Pennsylvanians for Modern Courts to recognize the legislators with the inaugural Judge Edmund B. Spaeth, Jr. Award during its Judicial Independence Benefit in October.
(Philadelphia) Pennsylvanians for Modern Courts (PMC) is proud to announce that Rep. Bryan Cutler (R – Lancaster) and Rep. Madeleine Dean (D – Abington) will be honored with the inaugural Judge Edmund B. Spaeth, Jr. Award.
Both are primary co-sponsors of HB 111, which would require a ballot referendum for voters to amend the Pennsylvania Constitution to create a citizens’ nominating commission to select appellate judges.
Currently, Pennsylvania is one of only six states still electing all of its judges in partisan political elections.
The Judge Edmund B. Spaeth, Jr. Award is named for the former President Judge of the Pennsylvania Superior Court, former PMC Board Chair, and longtime advocate of merit selection of judges and fair and impartial courts.
“As a legislator, it is my job to conduct not only myself in a way that serves Commonwealth residents, but also to influence government as a whole to do the same. It has been a pleasure to champion a bill that would more appropriately address unlawful lobbying practices to increase government transparency,” Rep. Cutler said.
“What an honor it is to be recognized for work we are doing to help people trust their government.”
“We are honored to receive this award, named for an extraordinary jurist, the late President Judge Edmund B. Spaeth Jr.,” added Rep. Dean.
“Judge Spaeth championed what he believed: that judges’ political campaigning is inconsistent with a fair and impartial judiciary. And even more eloquent than his words on the issue of merit selection were his actions: in 1985, he declined to run for retention to a second 10-year term on Pennsylvania’s Superior Court.”
“In this era of increasing political division, their bipartisan work on this common sense judicial reform effort is inspiring,” added Maida R. Milone, PMC President & CEO.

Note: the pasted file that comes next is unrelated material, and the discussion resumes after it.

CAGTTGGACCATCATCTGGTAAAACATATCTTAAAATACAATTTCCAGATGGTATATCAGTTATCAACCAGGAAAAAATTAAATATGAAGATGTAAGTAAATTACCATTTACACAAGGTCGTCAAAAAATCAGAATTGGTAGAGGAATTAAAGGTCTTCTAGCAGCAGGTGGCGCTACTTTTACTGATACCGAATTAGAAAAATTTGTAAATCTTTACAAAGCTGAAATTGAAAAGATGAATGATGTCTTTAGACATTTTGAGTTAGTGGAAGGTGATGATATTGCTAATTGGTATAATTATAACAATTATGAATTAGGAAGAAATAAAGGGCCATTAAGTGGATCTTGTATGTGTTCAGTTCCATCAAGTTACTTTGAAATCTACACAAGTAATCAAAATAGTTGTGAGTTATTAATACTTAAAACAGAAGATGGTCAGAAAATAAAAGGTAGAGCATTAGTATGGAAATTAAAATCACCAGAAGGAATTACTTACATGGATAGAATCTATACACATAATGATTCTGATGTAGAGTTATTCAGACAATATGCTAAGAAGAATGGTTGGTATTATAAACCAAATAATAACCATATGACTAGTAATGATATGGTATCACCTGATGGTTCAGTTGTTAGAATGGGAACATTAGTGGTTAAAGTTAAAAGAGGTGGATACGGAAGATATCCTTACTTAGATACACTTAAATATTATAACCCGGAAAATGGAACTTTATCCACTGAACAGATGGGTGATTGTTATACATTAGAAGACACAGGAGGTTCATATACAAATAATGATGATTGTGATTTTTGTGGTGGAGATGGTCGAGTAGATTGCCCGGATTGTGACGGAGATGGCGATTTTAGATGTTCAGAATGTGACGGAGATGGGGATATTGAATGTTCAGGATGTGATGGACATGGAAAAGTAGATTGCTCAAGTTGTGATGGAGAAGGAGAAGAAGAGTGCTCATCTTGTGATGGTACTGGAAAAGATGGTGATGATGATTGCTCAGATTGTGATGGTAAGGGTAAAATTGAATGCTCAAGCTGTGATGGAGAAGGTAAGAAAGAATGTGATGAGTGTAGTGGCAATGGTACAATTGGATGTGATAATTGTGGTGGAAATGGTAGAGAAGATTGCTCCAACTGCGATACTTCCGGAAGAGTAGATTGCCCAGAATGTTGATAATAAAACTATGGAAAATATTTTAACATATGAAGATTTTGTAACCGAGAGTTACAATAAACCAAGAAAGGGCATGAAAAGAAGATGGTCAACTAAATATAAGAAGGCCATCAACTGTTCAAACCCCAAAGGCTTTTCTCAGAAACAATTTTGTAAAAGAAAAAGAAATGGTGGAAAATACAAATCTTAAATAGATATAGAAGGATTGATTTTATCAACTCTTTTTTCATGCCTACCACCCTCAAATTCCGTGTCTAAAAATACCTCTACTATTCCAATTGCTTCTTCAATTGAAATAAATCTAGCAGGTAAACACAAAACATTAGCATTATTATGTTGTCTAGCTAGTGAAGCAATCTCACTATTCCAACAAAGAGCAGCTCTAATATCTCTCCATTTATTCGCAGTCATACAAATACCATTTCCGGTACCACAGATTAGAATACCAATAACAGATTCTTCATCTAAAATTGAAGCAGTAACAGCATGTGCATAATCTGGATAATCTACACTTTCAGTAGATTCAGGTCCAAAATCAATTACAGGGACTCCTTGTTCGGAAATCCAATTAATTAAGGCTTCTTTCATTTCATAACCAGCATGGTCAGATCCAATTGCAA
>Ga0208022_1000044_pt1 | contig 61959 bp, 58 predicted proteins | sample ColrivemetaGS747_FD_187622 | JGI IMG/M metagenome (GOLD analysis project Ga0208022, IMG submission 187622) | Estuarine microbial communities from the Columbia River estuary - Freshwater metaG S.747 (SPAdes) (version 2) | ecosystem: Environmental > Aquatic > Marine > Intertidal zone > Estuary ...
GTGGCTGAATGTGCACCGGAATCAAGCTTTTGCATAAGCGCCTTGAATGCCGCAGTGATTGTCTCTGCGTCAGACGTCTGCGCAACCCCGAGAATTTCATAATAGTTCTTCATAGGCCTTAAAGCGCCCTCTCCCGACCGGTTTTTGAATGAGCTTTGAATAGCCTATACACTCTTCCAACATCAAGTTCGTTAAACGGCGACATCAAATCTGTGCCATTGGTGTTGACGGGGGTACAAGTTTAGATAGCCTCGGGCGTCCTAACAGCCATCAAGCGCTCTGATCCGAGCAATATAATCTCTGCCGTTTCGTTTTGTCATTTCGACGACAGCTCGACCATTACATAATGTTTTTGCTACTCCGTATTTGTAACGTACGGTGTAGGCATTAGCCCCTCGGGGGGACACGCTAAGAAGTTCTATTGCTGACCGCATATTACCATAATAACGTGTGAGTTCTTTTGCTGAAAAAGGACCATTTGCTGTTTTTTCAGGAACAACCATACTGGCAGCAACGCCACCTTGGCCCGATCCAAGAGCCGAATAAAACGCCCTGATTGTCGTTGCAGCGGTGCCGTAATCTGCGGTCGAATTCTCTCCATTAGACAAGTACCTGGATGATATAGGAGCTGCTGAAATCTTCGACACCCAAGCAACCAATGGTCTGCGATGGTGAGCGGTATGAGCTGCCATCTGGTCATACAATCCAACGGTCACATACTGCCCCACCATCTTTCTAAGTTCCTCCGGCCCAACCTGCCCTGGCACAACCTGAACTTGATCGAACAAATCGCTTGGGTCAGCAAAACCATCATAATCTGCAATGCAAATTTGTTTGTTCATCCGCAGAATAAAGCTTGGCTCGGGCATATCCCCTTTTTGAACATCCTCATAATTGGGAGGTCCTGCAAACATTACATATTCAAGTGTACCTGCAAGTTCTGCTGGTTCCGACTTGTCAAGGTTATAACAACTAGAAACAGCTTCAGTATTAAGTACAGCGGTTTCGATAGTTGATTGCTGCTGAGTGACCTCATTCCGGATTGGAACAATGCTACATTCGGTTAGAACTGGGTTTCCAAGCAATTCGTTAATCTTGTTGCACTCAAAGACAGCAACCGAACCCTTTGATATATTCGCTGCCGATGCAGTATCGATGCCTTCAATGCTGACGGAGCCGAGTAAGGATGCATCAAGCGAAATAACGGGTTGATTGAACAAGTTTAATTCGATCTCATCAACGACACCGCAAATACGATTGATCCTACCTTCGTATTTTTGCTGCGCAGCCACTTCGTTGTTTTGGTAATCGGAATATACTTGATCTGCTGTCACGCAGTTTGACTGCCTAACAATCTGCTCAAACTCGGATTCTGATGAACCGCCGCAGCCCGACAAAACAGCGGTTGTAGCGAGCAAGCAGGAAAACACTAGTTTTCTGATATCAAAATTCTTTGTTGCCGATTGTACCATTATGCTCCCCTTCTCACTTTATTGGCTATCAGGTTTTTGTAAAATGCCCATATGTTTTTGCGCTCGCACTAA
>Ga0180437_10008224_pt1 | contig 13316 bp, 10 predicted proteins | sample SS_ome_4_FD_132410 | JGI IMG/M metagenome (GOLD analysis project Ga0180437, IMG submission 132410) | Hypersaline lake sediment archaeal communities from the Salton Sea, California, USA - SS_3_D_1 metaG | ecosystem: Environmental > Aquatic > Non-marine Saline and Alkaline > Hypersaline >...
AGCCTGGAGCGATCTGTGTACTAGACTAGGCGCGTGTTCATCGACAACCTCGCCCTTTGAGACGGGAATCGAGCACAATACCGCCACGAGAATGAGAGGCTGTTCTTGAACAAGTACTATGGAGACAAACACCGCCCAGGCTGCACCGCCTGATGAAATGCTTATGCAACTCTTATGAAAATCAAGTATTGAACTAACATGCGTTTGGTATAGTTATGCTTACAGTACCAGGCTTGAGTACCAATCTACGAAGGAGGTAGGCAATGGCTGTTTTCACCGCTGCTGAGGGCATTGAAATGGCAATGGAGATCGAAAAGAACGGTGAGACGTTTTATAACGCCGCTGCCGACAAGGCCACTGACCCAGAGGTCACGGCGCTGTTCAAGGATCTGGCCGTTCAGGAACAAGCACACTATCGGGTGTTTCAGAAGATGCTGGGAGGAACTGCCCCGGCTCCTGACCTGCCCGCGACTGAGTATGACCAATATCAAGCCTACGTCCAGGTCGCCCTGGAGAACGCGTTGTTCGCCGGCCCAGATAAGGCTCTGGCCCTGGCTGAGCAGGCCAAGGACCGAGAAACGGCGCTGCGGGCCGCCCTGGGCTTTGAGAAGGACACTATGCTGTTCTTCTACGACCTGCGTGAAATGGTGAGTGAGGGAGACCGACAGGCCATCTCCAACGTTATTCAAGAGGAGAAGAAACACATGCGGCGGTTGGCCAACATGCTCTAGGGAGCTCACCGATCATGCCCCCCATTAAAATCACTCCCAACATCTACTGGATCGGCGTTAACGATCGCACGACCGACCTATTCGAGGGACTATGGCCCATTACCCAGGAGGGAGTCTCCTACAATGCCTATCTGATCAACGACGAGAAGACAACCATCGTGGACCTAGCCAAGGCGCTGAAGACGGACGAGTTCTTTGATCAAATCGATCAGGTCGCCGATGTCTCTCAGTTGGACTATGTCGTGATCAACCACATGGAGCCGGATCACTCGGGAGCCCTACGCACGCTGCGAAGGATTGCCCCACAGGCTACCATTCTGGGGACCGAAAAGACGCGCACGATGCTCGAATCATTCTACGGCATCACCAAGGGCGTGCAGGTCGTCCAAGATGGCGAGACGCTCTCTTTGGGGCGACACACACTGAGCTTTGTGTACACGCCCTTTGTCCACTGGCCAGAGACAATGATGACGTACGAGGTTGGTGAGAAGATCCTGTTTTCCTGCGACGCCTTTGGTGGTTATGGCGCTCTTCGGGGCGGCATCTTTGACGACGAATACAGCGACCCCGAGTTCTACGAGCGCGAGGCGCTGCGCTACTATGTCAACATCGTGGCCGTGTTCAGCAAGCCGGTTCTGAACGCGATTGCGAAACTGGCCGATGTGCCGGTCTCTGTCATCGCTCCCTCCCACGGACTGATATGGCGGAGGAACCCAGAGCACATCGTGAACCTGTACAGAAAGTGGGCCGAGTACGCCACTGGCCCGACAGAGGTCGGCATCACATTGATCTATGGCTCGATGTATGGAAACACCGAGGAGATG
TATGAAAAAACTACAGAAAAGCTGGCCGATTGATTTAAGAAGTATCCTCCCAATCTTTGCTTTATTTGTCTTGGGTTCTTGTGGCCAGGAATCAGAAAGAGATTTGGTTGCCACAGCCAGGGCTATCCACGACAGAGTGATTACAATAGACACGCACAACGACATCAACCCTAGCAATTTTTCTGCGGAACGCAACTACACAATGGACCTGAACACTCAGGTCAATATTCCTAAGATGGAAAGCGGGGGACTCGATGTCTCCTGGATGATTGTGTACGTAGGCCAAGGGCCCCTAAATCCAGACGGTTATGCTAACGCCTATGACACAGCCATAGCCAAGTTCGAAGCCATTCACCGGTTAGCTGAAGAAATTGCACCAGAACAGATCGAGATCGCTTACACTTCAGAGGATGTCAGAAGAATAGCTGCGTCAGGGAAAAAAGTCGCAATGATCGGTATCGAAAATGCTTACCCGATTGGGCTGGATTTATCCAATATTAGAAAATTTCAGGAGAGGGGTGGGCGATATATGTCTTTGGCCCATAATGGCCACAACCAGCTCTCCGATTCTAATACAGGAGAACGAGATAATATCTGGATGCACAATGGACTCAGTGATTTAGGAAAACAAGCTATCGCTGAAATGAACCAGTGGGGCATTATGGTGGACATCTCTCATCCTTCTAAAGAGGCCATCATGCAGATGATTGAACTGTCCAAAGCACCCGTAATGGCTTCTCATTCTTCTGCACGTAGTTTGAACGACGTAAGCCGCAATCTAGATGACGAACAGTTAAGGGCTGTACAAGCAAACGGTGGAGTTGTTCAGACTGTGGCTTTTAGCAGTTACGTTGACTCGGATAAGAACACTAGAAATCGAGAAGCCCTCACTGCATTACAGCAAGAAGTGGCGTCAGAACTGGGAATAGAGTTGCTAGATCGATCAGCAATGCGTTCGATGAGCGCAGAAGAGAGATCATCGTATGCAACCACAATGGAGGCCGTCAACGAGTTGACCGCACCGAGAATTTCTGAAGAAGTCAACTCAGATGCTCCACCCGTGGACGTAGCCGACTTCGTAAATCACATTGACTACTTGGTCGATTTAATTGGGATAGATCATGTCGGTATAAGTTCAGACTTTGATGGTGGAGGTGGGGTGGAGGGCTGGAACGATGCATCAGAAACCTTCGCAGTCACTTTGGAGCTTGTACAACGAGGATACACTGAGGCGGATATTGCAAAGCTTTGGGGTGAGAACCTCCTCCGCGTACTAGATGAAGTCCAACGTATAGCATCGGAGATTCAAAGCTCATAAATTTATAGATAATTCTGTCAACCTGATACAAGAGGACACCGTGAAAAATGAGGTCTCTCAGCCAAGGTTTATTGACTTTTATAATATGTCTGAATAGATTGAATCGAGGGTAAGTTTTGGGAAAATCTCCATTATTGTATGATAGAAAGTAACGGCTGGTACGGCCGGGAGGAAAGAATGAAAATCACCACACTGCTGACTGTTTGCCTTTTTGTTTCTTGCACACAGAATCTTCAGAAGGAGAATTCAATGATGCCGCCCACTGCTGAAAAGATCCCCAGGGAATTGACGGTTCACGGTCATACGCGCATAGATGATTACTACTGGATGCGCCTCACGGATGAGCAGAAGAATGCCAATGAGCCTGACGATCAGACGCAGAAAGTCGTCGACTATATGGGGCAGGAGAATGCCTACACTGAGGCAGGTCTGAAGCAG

Elected in 2012 to represent Pennsylvania's 153rd Legislative District, Rep. Madeleine Dean has nearly three decades of experience as a lawyer, writer and teacher. For 10 years, before becoming a member of the House, Rep. Dean was assistant professor of English at La Salle University in Philadelphia, where she taught writing and rhetoric, legal writing, and ethics.
Along with Rep. Bryan Cutler, she has been the leading voice for merit selection reform in the Legislature.
Elected in 2006 to represent Pennsylvania's 100th Legislative District and a lifelong resident of the Peach Bottom area, Rep. Bryan Cutler began serving as the Majority Whip in 2015. He is a graduate of Widener Law School.
Rep. Cutler has been a driving force for merit selection reform, and with Rep. Dean, has provided the leadership needed to advance this legislation.
HB 111--endorsed by Pennsylvania’s five former living governors—is awaiting a vote by the full House of Representatives.
PMC will honor the Representatives during its Judicial Independence Benefit on October 25th at the College of Physicians in Philadelphia. To learn more, visit www.pmconline.org.
The Superior Court of Pennsylvania will hold a special session at 9:45 a.m. on Tuesday, Sept. 19 at the Alumni Auditorium on the Widener University campus in the city of Chester.
The special session offers an opportunity for Widener students — as well as members of the public — to learn about the service of the judiciary to all Pennsylvanians.
Serving on the special session panel are Judges Jack A. Panella, Alice Beck Dubow, and James J. Fitzgerald. Judge Panella maintains chambers in Northampton County, while Judges Dubow and Fitzgerald maintain chambers in Philadelphia.